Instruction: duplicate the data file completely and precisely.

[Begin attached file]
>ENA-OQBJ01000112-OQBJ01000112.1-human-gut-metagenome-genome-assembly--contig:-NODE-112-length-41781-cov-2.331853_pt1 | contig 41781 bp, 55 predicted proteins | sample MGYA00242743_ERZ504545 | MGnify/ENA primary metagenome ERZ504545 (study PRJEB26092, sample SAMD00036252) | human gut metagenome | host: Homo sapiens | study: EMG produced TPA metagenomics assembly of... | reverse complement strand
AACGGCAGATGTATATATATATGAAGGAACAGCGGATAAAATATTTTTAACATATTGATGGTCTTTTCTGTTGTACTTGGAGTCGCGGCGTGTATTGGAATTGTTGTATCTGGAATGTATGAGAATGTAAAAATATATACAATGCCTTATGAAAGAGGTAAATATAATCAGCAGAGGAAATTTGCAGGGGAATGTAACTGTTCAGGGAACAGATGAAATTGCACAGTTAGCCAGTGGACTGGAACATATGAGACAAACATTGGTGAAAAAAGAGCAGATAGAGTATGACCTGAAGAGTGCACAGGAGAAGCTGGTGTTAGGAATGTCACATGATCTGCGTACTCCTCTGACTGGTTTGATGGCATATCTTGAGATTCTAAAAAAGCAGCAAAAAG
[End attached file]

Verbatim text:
>ENA-OQBJ01000112-OQBJ01000112.1-human-gut-metagenome-genome-assembly--contig:-NODE-112-length-41781-cov-2.331853_pt1 | contig 41781 bp, 55 predicted proteins | sample MGYA00242743_ERZ504545 | MGnify/ENA primary metagenome ERZ504545 (study PRJEB26092, sample SAMD00036252) | human gut metagenome | host: Homo sapiens | study: EMG produced TPA metagenomics assembly of... | reverse complement strand
AACGGCAGATGTATATATATATGAAGGAACAGCGGATAAAATATTTTTAACATATTGATGGTCTTTTCTGTTGTACTTGGAGTCGCGGCGTGTATTGGAATTGTTGTATCTGGAATGTATGAGAATGTAAAAATATATACAATGCCTTATGAAAGAGGTAAATATAATCAGCAGAGGAAATTTGCAGGGGAATGTAACTGTTCAGGGAACAGATGAAATTGCACAGTTAGCCAGTGGACTGGAACATATGAGACAAACATTGGTGAAAAAAGAGCAGATAGAGTATGACCTGAAGAGTGCACAGGAGAAGCTGGTGTTAGGAATGTCACATGATCTGCGTACTCCTCTGACTGGTTTGATGGCATATCTTGAGATTCTAAAAAAGCAGCAAAAAG